LPN wants to transition to RN

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by Nurse Beth Nurse Beth, MSN (Columnist) Educator Columnist Innovator Expert Nurse

Specializes in Med Surg, Tele, ICU, Ortho. Has 30 years experience.


Dear Nurse Beth,

I am an LPN wanting to transition to RN. I just moved to NJ and I am lost as to where to start. I started with Achieve Test Prep and soon found out it was a big mistake. I do not know where to go from here and I am in my late 50's.

Dear Lost,

I'm so sorry for your experience, but don't be discouraged, and don't let this stop you. There are legitimate LPN to RN bridge programs.

Achieve Test Prep is not a school, is not affiliated with a college, and does not confer degrees. They are a test preparation company only.  

Look for a community college in your area that offers accredited LPN and RN programs. Typically they also provide an LPN to RN bridge program where you just attend the second year of the RN program after completing a few pre-requisites.

When you complete the program, the school will submit your name and grades to the New Jersey BON so you can apply to take the RN NCLEX.

Best wishes,

Nurse Beth


Specializes in Vents, Telemetry, Home Care, Home infusion. Has 45 years experience. 11 Articles; 17,185 Posts

There are many avenues to achieve RN degree in NJ.

LPN Bridge Education Programs in New Jersey


If you are an LPN seeking to become an RN, you should know your options before you choose a school. New Jersey has many LPN-RN (also called LPN Bridge) programs, each of which offers different degrees and comes at a unique cost and program length. An LPN-RN program could lead to an Associate Degree, a combined Associate Degree and Diploma in Nursing, or a Baccalaureate Degree. Familiarize yourself with what New Jersey’s LPN-RN programs have to offer in the table below. Click on school names for more information about specific programs.

NJ Board of Nursing's list of all approved Diploma, ADN and BSN programs:


Also check for schools  RN NCLEX Pass Rates  along with asking program retention rate when choosing a program.

Best wishes in your journey.



Mrugz, LVN

Has 14 years experience. 14 Posts

I am in the same predicament.  51 years old with 10 lpn experience and no prequisites done.  Am scared of starting prereqs now which will take about 2 years and another year of school; I'd finish school at all most 55years.  I cant afford to work part time):  Any ideas of colleges that don't require prerequisites?


38,333 Posts

All RN programs require pretty nearly the same (mostly science) prerequisites.  If you must work full time, then take online courses.  If you can not make that work for you, then perhaps you should continue to work.  You should start the endeavor with the idea that this may, or may not work.  You don't have the luxury of extra time to regroup for glitches.  Accept your opportunities for what they are. Good luck.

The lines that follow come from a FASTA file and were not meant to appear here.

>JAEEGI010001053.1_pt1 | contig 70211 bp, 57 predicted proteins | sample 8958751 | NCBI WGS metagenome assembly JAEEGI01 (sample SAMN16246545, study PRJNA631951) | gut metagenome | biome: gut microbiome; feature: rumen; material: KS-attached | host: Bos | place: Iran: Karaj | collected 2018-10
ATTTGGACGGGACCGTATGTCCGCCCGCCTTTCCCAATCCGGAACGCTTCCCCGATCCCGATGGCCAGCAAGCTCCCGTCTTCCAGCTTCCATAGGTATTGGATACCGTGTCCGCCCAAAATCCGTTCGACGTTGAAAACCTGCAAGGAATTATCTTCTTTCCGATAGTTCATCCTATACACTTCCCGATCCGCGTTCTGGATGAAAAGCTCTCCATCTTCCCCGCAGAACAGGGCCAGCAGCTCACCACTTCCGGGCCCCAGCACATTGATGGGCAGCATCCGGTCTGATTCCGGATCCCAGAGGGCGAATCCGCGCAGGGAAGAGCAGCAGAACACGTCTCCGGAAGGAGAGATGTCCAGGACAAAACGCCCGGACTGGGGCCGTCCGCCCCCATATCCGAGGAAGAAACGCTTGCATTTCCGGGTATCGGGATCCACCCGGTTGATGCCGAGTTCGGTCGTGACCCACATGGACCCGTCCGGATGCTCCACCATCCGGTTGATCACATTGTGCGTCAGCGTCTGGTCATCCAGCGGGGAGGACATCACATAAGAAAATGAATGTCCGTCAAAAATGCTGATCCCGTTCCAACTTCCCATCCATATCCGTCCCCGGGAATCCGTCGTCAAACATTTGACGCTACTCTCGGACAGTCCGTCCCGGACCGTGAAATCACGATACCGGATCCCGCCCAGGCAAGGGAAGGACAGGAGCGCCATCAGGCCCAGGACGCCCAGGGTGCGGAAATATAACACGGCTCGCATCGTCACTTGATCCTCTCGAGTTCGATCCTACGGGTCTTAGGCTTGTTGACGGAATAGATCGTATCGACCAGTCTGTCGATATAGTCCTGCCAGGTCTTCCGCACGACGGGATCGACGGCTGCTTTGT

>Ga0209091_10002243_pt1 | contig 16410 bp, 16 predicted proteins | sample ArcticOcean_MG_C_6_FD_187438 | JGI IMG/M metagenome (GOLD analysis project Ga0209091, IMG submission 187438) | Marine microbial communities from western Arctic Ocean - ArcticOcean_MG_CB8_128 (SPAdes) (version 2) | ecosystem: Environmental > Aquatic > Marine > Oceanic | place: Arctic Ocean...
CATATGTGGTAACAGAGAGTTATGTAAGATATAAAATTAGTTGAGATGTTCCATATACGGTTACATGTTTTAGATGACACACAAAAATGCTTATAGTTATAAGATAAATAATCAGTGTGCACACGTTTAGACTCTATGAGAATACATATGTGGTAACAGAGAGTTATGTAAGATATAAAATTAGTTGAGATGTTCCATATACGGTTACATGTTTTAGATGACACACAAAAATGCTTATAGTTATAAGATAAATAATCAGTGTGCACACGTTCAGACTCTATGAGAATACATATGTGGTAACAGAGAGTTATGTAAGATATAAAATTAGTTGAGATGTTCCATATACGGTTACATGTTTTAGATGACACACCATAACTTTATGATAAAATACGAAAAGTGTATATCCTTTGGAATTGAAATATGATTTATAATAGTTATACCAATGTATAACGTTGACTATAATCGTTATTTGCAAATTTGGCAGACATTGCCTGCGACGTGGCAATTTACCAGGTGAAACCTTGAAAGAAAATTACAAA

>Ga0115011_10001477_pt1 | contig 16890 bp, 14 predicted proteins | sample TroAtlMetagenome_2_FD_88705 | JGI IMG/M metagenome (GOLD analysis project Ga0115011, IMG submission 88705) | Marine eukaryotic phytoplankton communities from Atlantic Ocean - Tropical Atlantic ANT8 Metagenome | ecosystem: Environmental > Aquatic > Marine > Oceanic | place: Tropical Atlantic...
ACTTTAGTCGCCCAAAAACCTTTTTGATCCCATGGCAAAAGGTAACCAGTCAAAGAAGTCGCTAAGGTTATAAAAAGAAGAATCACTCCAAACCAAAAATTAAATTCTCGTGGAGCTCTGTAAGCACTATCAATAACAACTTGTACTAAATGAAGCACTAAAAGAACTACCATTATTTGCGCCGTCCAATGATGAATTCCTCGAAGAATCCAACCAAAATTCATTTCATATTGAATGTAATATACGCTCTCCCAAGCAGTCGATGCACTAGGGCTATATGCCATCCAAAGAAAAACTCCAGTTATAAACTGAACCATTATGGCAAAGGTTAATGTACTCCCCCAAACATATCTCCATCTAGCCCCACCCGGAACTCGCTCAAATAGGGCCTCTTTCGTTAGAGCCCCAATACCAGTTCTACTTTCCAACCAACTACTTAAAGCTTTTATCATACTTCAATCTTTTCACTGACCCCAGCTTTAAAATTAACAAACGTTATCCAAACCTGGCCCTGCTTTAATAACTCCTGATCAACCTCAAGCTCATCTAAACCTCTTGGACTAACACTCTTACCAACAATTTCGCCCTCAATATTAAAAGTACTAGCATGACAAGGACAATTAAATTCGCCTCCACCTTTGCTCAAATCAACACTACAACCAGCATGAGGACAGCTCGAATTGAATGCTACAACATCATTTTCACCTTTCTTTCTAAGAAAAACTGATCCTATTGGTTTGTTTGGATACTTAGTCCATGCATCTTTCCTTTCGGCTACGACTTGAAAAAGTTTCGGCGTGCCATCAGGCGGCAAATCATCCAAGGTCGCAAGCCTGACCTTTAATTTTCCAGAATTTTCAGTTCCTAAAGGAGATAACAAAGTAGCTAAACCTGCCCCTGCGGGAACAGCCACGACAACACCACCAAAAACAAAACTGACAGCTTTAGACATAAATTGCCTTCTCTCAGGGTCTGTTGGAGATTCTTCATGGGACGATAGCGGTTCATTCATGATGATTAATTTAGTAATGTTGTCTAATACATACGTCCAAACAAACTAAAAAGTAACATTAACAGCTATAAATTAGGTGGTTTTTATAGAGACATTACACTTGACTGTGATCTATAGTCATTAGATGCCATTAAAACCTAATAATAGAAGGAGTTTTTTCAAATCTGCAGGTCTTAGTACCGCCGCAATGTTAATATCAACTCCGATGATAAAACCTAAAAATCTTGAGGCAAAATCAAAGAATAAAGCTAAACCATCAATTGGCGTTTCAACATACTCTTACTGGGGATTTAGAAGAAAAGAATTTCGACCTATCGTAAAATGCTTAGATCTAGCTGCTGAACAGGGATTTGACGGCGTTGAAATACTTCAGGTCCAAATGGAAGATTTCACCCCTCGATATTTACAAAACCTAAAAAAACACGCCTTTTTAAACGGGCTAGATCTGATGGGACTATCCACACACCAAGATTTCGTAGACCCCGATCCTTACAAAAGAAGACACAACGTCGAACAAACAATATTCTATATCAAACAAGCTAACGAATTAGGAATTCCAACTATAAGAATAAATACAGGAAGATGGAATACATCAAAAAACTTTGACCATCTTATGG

1 Post

I agree with the others about looking into community colleges. There are 3 colleges within an hour of where I live. I'm 56, been a LVN for 17 years. I've been chasing that RN about that long also. I had all the prerequisites done but they where almost expired. I took them all online again with the community college where I got my vocational certificate. It's doable as long as you don't think online classes are easier. They are just as time consuming and need full attention as regular classes.  I do worry a lot about getting in a transition program and still working. I will have to work doubles on the weekends at a long term care facility or something like that. I'm also looking into telehealth companies for a completely remote job. I figure if going to school and getting that RN is meant to be, it will happen. If not, at least I can say I gave it my best shot.  Good luck to you!


Bandaide, ADN

Specializes in Phlebotomist, nursing student. 117 Posts

I started nursing school at 52 and graduated with my ADN at 54. I decided that I would be 54 whether I went to nursing school or not, so I had better get to it. I took all the prerequisites over again because the first time around was decades before. You can do this, and will even have an advantage in some areas just because you are older. You probably will have better time management skills than some of your younger classmates. It won't be easy, but the good things rarely are.

I see that my profile still says nursing student - I graduated in 2012.

Edited by Bandaide